Select Committee on Treasury Minutes of Evidence

Letter from Karen Dunnell Chief Statistician to Chairman of the Treasury Sub-Committee


  On 19 November 2004 my predecessor Len Cook wrote to you about the ONS view on the Future of Rail White Paper and the national accounts sector classification of Network Rail. In line with standard practice, following examination of the Railways Act 2005, I am writing to confirm the view that the changes in the institutional arrangements introduced by the legislation have no impact on the national accounts sector classification of Network Rail as a private non-financial corporation. The main effect is to transfer responsibilities within the public sector as defined in the national accounts, rather than to change materially the degree of public sector control over the rail industry.

  The Act winds up the Strategic Rail Authority (SRA) and simplifies the involvement of other public sector bodies. The SRA, part of the public sector in the national accounts, will cease to exist in spring 2006 and its functions will pass to the Secretary of State at Department for Transport and the devolved administrations. The Office of Rail Regulation (ORR) will cover safety (ie certain responsibilities transfer from Health and Safety Executive and Department for Work and Pensions), as well as economic regulation. The ORR has no influence on the governance of Network Rail apart from the existing licence conditions, which remain unchanged.

  Setting the high level outputs for the railways will be the responsibility of the Secretary of State and Scottish Ministers. ORR will have a key role in translating these high level outputs and the allocated budget into specific outputs for Network Rail to deliver. For Train Operating Companies (TOCs), this will be done through franchise agreements. This delivery will be ensured through the regulatory system, contracts and other arrangements which will clarify responsibilities. Although the ORR will set specific outputs for Network Rail, it will not dictate how the outputs are to be delivered.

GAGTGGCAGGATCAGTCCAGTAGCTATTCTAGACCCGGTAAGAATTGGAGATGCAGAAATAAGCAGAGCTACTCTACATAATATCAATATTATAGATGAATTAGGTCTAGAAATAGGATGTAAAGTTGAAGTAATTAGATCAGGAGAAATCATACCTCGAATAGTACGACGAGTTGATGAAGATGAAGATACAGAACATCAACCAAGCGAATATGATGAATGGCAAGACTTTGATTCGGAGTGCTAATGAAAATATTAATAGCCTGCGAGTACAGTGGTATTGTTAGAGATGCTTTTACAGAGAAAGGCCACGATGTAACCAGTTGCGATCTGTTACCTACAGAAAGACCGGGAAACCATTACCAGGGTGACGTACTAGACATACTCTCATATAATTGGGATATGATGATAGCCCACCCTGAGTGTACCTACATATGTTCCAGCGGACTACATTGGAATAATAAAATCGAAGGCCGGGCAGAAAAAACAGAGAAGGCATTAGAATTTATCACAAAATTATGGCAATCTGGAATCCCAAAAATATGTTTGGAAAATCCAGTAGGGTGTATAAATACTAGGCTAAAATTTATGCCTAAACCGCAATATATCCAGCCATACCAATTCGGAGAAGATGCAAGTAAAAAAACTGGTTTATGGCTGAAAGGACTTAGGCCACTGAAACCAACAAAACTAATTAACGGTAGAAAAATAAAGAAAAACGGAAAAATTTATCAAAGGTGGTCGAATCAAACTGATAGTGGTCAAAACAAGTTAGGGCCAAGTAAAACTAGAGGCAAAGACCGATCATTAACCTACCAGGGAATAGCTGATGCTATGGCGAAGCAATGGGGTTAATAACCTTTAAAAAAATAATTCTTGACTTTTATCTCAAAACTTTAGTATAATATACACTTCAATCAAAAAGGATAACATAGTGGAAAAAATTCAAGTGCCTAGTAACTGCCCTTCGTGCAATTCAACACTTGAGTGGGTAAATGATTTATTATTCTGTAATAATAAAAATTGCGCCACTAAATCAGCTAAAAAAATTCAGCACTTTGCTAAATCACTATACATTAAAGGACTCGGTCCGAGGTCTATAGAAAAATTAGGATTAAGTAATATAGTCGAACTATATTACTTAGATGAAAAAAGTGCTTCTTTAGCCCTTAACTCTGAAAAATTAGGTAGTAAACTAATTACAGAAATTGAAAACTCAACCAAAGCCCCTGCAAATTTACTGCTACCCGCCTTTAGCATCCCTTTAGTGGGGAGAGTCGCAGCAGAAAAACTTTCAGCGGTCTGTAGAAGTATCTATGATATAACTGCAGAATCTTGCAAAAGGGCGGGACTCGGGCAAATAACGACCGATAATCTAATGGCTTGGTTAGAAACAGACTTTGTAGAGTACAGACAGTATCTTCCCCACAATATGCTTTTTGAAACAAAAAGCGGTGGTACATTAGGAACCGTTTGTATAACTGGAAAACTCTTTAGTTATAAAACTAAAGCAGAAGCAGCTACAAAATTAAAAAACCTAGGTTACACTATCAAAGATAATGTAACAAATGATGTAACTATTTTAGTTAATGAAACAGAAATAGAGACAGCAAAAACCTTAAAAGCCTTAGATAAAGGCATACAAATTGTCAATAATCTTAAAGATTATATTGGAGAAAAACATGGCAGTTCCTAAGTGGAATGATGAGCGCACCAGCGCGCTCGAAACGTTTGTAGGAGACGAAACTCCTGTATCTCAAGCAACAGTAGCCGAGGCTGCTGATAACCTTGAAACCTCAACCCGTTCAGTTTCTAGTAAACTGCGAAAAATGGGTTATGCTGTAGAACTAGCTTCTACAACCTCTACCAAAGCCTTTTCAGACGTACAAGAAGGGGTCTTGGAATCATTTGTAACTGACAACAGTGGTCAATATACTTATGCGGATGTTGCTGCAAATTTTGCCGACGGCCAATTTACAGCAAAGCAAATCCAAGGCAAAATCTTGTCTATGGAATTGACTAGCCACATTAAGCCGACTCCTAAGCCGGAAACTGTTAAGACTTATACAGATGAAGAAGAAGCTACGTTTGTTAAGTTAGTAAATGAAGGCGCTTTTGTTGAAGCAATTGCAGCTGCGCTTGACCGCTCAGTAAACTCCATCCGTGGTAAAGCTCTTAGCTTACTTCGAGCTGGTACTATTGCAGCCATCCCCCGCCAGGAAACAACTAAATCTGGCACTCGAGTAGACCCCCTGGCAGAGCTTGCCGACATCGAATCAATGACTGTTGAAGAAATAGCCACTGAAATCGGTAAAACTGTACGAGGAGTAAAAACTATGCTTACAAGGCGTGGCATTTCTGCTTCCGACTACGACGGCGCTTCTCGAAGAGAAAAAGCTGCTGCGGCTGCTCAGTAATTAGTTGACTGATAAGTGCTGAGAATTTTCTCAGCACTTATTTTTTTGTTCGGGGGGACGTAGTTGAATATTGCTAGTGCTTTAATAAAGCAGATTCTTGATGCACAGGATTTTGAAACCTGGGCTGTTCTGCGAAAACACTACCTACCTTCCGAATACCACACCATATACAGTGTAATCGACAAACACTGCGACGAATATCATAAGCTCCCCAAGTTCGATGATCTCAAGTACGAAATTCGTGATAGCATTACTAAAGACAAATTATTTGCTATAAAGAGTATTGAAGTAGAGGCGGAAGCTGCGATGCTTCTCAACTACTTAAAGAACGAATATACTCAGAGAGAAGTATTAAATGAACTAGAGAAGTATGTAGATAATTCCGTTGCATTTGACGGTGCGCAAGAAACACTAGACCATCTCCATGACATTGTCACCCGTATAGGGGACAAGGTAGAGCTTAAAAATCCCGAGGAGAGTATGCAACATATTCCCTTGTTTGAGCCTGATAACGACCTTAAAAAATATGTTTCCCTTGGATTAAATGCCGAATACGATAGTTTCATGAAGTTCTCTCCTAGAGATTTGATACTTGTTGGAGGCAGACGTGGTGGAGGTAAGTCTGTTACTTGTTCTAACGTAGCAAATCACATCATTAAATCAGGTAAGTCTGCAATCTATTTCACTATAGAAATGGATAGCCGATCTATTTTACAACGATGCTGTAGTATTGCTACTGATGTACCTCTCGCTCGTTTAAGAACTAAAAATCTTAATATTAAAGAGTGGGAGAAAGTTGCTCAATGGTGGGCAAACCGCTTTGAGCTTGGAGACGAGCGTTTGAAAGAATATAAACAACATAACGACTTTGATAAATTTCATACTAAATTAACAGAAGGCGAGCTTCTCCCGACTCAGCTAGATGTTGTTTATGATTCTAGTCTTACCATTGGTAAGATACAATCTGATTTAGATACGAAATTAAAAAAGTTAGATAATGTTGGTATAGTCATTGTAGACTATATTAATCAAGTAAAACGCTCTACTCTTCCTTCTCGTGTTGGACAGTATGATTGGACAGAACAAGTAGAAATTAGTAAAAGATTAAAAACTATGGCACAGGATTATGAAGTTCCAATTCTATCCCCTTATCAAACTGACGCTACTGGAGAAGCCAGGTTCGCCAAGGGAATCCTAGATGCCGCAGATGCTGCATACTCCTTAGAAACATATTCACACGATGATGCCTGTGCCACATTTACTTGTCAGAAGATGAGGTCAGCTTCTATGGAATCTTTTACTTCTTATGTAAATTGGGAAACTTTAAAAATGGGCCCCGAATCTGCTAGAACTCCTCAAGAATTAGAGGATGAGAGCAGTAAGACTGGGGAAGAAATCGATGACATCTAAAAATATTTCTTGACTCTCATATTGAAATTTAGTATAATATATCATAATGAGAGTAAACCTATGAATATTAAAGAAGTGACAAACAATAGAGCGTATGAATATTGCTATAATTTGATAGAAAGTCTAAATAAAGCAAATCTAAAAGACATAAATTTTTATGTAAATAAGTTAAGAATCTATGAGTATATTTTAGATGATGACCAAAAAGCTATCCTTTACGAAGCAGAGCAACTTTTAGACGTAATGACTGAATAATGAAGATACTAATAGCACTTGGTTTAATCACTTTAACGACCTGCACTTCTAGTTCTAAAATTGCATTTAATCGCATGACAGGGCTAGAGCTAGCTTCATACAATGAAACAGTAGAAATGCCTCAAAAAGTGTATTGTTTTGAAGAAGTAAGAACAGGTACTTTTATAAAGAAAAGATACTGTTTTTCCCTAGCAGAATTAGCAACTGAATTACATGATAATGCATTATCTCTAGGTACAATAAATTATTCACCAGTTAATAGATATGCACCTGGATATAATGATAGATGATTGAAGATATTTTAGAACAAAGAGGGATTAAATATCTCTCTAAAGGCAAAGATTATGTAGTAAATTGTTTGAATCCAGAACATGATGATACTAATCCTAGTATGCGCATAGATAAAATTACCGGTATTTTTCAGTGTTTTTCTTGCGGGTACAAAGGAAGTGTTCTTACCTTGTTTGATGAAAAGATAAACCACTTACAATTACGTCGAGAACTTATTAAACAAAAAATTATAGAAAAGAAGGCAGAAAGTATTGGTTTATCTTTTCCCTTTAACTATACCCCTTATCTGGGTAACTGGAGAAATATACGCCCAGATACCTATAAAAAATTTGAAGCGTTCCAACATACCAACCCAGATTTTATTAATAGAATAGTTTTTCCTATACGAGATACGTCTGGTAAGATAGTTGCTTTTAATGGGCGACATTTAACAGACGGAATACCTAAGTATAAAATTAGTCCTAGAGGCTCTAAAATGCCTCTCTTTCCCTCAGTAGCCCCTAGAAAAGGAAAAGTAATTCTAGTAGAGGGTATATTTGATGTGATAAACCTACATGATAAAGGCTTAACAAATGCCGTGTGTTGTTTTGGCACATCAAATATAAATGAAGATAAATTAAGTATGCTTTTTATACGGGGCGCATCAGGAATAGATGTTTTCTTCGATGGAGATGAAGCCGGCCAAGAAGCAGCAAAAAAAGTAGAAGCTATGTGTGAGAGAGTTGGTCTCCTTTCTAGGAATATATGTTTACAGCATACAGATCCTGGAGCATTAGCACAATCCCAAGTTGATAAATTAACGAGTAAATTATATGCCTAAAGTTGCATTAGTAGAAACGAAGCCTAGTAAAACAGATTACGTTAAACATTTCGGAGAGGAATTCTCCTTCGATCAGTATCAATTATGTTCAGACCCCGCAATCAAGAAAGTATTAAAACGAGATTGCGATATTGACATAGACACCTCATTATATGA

The first High Level Output Specification will be published in summer 2007 as the starting point for the next ORR periodic review for the time period 2009-14.  The conclusions to the periodic review will set the specific outputs Network Rail has to deliver and the income it requires to do so. Franchise agreements will be revised as necessary when they come up for renewal. When these are complete ONS will need to examine the relevant contracts in case there are any implications for National Accounts classifications.

  The Department for Transport have committed to keep ONS informed of progress and to provide the information we require. In turn ONS will ensure that the Treasury Committee is informed of any classification implications should these arise.

  For completeness, the Committee might also wish to note that the 2005 Act establishes the new Rail Passengers' Council (RPC). The changes from the previous RPC relate only to the identity of the public sector bodies making the appointments. Regardless, all appointments remain public sector appointments making the new RPC a public sector body.

  I enclose recent correspondence between ONS and Department for Transport concerning the Railways Act and other changes stemming from the White Paper. Finally I also attach a note, which newer members of the Committee in particular might find useful, on why Network Rail is classified as a private sector body.

  I am copying this letter and attachments to David Rowlands, Permanent Secretary in the Department for Transport.

29 November 2005

previous page contents

House of Commons home page Parliament home page House of Lords home page search page enquiries index

© Parliamentary copyright 2006
Prepared 16 January 2006